A number of cases have recently been reported in Kenya of candidates giving birth during the ongoing Kenya Certificate of Secondary Education (KCSE) and several others who are expectant.
This points to an increasing number of teenage pregnancies among candidates sitting for this year’s KCSE examinations which seems to be getting out of hand.
According to a recent report by the Kenya Demographic and Health Survey (KDHS) on pregnancy prevalence, Narok County leads with a 40% followed by Homabay County with 33%.
West Pokot comes in the third position with 29%, Tana River and Nyamira in the fourth (28%) and in the sixth position was Samburu with 26%.
The counties with the least rates according the report were Murang’a (6%), Nyeri (7%), Embu (8%), Elgeyo-Marakwet (9%) while Nyandarau and Lamu tied at 10%.
Migori, Kwale, Bomet had a rate of 24%, Trans – Nzoia (23%), Uasin Gishu and Kilifi (22%), Kericho and Busia (21%) while Kajiado, Turkan and Meru had 20%.
Kakamega, Isiolo, Laikipia (19%), Kisii and Nakuru (18%), Wajir, Nairobi and Saiya (17%), Marsabit and Mombasa (16%) as Nandi and Kisumu registered 15%. Kitui, Bungoma, Machakos, Kiambu and Tharaka Nithi counties recorded 14%, Taita Taveta, Baringo and Vihiga (13%), Kirinyaga and Makueni (11%) and Garissa, Mandera and Lamu (10%).
The above report shows an estimation the prevalence of teenage pregnancies in Kenya among school-going girls.
While others have continued with their education, some have been forced to drop out of school due to early marriages and the teen pregnancies.
A number of these girls are forced to quit school because they find it difficult to balance between schooling and parenting. As early as primary school, a girl quits school and a brilliant brain which would have been perfected at the university or college is lost.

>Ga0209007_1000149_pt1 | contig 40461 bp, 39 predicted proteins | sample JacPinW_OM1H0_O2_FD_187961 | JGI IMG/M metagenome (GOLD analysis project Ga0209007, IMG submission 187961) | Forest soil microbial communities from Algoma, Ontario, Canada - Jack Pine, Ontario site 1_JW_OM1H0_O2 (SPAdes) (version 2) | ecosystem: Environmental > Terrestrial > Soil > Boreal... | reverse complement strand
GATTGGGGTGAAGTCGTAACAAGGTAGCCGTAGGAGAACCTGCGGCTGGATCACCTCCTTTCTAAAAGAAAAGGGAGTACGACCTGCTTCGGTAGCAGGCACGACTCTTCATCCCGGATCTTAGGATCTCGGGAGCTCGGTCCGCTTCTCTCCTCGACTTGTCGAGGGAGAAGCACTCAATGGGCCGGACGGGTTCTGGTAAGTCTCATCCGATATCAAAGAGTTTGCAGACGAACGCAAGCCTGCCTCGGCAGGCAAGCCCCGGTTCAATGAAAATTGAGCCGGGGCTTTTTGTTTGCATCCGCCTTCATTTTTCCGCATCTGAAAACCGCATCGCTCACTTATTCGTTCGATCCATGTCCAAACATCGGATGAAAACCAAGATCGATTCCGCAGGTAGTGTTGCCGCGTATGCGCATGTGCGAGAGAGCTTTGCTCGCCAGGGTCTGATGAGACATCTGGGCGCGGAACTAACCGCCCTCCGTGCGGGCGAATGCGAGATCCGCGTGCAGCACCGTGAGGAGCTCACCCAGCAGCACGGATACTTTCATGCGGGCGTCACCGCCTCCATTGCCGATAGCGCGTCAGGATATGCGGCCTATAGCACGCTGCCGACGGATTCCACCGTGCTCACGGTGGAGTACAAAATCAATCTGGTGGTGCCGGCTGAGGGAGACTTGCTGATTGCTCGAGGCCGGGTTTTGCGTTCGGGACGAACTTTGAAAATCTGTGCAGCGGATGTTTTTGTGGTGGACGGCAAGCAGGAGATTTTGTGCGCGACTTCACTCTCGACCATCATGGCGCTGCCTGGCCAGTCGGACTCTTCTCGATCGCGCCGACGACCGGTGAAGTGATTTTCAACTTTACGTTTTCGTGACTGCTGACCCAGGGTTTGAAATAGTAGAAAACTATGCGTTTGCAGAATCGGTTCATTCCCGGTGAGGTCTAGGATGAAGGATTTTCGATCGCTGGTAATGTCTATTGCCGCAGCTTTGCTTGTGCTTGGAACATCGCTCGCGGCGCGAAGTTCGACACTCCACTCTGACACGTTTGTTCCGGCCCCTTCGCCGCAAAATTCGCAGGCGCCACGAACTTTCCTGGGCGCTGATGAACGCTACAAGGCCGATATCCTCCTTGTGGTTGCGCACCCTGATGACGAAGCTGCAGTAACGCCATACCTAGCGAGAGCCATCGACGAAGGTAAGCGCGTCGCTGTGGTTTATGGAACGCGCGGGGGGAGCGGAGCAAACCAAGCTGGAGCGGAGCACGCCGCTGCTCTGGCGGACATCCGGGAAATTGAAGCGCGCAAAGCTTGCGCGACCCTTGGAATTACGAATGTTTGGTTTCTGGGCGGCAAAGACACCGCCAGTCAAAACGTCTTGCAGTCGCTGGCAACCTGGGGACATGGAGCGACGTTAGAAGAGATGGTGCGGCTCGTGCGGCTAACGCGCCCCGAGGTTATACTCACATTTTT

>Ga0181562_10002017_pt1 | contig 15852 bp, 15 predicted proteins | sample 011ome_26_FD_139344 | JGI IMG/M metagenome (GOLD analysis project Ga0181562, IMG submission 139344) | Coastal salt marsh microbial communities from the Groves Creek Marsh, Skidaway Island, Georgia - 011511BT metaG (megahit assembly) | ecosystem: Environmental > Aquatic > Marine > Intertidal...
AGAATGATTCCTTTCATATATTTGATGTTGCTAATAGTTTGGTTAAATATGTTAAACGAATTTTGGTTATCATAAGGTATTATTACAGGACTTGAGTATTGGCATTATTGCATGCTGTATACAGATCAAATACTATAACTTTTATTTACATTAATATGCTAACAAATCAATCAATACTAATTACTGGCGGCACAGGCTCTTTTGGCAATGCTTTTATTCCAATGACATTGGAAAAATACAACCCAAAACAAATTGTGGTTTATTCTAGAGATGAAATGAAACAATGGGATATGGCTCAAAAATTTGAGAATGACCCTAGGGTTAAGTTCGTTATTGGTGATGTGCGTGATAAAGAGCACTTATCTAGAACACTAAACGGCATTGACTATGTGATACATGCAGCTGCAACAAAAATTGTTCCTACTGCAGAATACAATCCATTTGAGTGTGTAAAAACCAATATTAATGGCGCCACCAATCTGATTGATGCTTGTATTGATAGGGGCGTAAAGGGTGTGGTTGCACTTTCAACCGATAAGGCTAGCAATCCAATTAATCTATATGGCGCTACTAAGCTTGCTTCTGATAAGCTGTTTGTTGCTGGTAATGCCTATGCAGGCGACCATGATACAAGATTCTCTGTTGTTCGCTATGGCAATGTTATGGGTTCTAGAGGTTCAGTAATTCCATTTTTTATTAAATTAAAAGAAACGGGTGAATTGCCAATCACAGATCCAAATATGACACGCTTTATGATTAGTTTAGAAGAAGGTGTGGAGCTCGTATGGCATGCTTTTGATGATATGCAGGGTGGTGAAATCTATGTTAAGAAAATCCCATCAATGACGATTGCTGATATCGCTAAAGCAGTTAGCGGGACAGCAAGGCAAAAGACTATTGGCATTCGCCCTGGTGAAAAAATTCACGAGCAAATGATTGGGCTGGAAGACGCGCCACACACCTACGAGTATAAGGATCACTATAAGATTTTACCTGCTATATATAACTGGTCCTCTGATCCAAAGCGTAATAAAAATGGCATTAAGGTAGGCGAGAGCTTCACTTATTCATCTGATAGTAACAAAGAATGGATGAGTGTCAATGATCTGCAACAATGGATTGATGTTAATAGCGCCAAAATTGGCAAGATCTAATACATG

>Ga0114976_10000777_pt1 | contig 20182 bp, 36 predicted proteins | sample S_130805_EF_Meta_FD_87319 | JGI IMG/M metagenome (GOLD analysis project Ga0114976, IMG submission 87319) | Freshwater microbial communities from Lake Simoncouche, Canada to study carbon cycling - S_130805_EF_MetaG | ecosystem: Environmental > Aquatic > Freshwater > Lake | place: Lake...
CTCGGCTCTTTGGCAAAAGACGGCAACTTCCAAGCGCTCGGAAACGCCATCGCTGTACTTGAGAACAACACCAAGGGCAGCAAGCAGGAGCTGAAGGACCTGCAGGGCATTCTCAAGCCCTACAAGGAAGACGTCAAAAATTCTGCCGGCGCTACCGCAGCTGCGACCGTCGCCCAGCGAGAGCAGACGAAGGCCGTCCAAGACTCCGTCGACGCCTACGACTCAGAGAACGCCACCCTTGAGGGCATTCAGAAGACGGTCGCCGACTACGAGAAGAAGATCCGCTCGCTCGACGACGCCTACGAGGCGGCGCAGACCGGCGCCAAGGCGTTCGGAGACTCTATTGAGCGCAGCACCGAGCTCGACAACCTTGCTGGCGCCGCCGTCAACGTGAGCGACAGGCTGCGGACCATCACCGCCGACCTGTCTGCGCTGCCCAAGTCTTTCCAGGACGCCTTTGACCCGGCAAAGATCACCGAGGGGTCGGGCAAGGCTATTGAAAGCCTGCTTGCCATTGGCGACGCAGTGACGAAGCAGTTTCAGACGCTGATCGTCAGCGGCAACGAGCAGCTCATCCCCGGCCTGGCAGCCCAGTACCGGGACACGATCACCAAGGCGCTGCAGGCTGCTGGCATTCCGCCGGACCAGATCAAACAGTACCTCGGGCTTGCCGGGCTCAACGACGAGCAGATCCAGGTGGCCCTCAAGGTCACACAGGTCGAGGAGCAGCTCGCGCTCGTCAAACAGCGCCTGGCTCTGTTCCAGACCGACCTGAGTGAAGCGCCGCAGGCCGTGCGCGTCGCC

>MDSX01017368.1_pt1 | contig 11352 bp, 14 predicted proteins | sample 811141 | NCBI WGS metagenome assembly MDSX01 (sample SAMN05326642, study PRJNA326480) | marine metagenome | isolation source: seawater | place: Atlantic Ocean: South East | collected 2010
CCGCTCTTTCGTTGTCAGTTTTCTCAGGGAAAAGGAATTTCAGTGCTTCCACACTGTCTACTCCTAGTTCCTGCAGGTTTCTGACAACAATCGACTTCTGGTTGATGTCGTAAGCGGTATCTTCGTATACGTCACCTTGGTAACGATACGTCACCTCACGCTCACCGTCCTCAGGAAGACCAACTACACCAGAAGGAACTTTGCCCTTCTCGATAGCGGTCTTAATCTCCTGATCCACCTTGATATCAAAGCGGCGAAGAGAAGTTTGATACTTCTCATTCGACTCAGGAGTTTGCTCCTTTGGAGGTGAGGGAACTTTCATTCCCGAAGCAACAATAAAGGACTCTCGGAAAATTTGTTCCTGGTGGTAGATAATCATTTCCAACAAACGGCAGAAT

At least 449 girls have failed to sit for their national examinations (both K.C.P.E and K.C.S.E) this year due to early pregnancies.
A few repeat in order to redo their national exams while others fail to and quit schooling. The ones who have quit schooling as a result of missing national exams due to teenage pregnancies are lost brains and abilities.
These abilities would have enabled them to pass their examinations and proceed for degree courses at the universities and colleges.
Research shows that more than 50% of teenage mothers never graduate from High school and less than 2% earn a college degree by the time they reach 30 years of age.
Some of them go for early marriages and some go for jobs that their abilities and passions exceeds and do not match. For instance, most of them end up being house-helps.
The world is moving away from inequalities that preferred men for formal education and jobs at the expense of women. We are moving towards gender parity, where all genders are treated equally in matters of education and employment.
We need more girls with brilliant brains at the universities in order to generate more ideas and work for a better future.
Therefore, teenage pregnancies and their consequences to primary and secondary education of girls only mean that the future of women in university education and achievement of their career goals is compromised.
It means lesser women will complete their college degrees and lesser women will excel in their education. This is because they need to take a great deal of time off in order to go through pregnancy, childbirth, recovery and childcare.
It also means teenage mothers to have a greater chance than older mothers to live a lifetime in lower-class with low income levels.